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To systematically review the design, implementation and effectiveness of mass media and nutrition education interventions for improving infant and young child feeding (IYCF) practices and related psychosocial factors.
A search of PubMed, Embase and PsycINFO databases, a Google search, and a consultation with experts in the field of IYCF performed in July 2016.
Low- and middle-income countries, as defined by the World Bank Group.
Eligible studies: included a mass media component (with or without nutrition education); conducted a pre–post evaluation (with or without a control group); assessed IYCF knowledge, attitudes, beliefs and/or practices; and were published in English between 2000 and present.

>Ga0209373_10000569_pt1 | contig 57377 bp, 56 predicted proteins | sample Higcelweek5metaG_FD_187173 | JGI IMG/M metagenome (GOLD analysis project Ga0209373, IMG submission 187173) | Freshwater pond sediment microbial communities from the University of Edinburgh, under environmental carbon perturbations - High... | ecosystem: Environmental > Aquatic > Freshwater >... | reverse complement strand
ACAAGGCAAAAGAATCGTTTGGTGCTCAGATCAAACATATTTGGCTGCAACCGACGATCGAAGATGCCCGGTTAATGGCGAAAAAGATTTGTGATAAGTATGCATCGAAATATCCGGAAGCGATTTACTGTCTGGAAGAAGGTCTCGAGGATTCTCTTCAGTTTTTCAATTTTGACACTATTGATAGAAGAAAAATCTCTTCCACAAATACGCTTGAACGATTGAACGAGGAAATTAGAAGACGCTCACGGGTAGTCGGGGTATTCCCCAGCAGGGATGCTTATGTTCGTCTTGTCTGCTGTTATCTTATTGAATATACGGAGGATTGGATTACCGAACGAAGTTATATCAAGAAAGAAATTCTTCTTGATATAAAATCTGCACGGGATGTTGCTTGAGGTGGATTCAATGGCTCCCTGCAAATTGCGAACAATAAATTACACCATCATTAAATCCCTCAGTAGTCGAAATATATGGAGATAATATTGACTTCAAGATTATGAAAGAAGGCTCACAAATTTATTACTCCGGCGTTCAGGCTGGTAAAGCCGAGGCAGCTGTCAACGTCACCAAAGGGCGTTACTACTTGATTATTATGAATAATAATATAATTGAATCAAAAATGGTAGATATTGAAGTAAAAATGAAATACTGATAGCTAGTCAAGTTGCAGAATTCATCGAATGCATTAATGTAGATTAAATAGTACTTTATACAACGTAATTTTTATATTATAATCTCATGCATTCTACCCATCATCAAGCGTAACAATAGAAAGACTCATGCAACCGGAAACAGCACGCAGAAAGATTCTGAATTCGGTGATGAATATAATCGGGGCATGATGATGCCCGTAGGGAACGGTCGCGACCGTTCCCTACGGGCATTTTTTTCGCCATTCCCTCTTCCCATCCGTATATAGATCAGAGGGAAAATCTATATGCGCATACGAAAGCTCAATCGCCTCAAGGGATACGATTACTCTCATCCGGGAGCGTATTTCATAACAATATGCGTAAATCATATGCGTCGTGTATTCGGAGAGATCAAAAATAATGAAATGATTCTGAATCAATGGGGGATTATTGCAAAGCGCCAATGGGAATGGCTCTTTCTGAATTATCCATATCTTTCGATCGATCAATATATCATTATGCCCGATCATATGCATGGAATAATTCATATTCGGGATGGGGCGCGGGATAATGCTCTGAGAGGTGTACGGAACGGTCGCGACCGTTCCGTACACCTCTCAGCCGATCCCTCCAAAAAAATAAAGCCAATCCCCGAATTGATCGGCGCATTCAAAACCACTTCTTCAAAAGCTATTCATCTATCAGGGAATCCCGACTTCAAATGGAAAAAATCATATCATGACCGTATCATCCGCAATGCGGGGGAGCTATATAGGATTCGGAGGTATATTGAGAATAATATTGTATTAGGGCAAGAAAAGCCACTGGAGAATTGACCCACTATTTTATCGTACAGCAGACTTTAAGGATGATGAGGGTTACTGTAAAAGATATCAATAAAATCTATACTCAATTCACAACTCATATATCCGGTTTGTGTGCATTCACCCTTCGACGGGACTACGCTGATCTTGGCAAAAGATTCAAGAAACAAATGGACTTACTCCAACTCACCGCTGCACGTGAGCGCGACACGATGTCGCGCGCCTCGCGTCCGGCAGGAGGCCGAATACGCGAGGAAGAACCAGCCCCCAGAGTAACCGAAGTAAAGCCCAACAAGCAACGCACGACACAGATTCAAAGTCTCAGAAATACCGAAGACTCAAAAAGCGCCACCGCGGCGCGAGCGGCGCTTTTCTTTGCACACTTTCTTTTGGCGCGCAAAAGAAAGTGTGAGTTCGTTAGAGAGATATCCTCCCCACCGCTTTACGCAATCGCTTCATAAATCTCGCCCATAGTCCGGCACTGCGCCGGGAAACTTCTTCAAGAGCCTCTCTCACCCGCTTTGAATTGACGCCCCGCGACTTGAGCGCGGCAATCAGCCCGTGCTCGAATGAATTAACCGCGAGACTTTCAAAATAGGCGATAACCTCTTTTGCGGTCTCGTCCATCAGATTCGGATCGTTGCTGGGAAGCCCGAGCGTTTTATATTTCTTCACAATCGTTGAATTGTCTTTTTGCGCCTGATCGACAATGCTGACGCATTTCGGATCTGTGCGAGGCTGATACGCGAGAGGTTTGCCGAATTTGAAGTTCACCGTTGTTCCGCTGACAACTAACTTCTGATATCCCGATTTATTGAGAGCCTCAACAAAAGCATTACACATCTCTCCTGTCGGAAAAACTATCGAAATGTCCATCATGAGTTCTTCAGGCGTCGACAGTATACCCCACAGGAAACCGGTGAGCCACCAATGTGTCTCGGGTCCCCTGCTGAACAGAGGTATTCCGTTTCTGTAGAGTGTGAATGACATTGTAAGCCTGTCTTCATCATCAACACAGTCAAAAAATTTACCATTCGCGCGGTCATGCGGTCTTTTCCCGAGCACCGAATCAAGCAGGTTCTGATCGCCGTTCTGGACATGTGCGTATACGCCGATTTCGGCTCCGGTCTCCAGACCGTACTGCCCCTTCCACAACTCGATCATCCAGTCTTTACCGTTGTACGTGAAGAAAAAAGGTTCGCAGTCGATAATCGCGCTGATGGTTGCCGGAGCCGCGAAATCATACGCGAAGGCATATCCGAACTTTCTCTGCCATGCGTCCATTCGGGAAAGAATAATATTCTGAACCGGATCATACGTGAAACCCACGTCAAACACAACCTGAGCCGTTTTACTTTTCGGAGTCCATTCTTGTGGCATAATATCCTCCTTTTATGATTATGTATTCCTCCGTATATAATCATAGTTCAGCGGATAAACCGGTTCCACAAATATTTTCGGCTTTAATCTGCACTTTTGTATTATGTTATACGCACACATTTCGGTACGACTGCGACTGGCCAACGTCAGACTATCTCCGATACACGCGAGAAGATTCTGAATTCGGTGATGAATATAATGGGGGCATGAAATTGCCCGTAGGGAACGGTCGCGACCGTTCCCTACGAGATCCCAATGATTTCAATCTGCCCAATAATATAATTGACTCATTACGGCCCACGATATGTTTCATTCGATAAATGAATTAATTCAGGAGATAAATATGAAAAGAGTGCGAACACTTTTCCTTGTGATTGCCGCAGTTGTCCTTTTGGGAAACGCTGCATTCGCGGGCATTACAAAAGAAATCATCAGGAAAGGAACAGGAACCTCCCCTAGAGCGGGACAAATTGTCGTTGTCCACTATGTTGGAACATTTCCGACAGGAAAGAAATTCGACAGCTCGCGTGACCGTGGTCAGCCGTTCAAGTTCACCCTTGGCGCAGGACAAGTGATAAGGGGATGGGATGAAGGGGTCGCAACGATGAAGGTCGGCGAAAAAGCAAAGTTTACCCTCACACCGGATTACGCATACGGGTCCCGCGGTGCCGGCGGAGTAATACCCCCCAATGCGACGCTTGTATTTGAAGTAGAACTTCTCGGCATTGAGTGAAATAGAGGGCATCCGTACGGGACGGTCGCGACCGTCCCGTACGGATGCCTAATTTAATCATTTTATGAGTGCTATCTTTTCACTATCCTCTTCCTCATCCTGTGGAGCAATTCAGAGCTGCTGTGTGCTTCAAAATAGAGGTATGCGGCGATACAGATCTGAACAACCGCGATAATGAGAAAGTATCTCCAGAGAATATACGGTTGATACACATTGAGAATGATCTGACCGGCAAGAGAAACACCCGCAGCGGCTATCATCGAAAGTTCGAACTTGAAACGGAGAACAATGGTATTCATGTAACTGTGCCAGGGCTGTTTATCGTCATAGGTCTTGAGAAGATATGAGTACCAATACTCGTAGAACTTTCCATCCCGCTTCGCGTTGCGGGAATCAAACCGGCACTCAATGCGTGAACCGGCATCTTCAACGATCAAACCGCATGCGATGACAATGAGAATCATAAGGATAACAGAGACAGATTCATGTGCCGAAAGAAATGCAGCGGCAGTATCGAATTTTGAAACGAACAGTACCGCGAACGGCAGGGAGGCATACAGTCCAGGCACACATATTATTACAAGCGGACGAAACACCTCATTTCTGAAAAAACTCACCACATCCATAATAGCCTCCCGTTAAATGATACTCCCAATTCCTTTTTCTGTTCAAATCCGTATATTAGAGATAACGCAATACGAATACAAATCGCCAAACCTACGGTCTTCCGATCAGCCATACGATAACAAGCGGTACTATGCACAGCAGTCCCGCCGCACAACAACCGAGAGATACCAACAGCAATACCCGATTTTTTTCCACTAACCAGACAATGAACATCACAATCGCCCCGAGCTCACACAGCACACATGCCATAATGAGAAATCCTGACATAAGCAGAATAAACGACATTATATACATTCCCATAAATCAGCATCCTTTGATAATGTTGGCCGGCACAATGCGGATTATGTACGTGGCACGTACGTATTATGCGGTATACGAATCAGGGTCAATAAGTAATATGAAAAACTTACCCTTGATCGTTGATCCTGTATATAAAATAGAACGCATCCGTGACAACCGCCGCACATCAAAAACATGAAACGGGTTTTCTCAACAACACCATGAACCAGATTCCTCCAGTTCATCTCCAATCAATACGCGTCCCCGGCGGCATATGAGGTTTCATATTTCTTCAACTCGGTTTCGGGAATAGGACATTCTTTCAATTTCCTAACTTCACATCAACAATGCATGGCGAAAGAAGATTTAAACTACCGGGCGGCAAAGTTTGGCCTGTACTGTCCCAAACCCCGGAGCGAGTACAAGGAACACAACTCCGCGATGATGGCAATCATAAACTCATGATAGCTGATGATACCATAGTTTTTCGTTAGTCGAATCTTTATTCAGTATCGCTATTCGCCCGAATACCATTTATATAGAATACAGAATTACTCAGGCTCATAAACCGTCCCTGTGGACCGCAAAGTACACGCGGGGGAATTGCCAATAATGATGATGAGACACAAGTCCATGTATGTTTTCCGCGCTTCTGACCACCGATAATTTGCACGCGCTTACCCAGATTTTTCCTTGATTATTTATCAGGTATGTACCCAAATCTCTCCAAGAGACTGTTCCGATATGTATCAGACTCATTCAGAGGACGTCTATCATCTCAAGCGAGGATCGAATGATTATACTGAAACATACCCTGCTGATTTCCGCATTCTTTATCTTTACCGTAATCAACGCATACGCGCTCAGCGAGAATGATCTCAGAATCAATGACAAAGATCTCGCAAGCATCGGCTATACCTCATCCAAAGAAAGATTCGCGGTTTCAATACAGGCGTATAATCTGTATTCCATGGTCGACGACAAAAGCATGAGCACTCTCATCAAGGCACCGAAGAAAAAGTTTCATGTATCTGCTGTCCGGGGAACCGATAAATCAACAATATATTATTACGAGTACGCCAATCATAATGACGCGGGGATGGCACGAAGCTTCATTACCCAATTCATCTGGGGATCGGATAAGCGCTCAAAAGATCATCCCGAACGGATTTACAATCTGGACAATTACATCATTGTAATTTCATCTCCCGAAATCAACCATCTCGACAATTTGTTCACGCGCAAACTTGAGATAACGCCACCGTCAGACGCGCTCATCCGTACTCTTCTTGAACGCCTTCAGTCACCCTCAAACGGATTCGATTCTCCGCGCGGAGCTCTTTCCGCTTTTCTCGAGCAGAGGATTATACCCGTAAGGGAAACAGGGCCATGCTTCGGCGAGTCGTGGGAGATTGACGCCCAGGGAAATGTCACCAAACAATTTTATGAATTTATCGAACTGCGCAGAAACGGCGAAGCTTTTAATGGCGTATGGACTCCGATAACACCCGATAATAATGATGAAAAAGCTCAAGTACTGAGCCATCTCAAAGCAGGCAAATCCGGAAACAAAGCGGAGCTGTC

Eighteen unique studies were identified that examined the effect of mass media (types included: television; print; voice and/or SMS (text) messages; radio; megaphones/loudspeakers; videos; social media; songs/dramas) and nutrition education interventions on IYCF practices within thirteen countries. Of these, fifteen studies reported improvements in breast- and/or complementary feeding practices, using indicators recommended by the WHO, and six studies reported improvements in related psychosocial factors. However, little detail was provided on the use of formative research, a formal behaviour change theory and behaviour change techniques. Few studies reported both dose delivered and participants’ exposure to the intervention.
Despite evidence of effectiveness, few common elements in the design of interventions were identified. Future research should consistently report these details to open the ‘black box’ of IYCF interventions, identify effective design components and ensure replicability.
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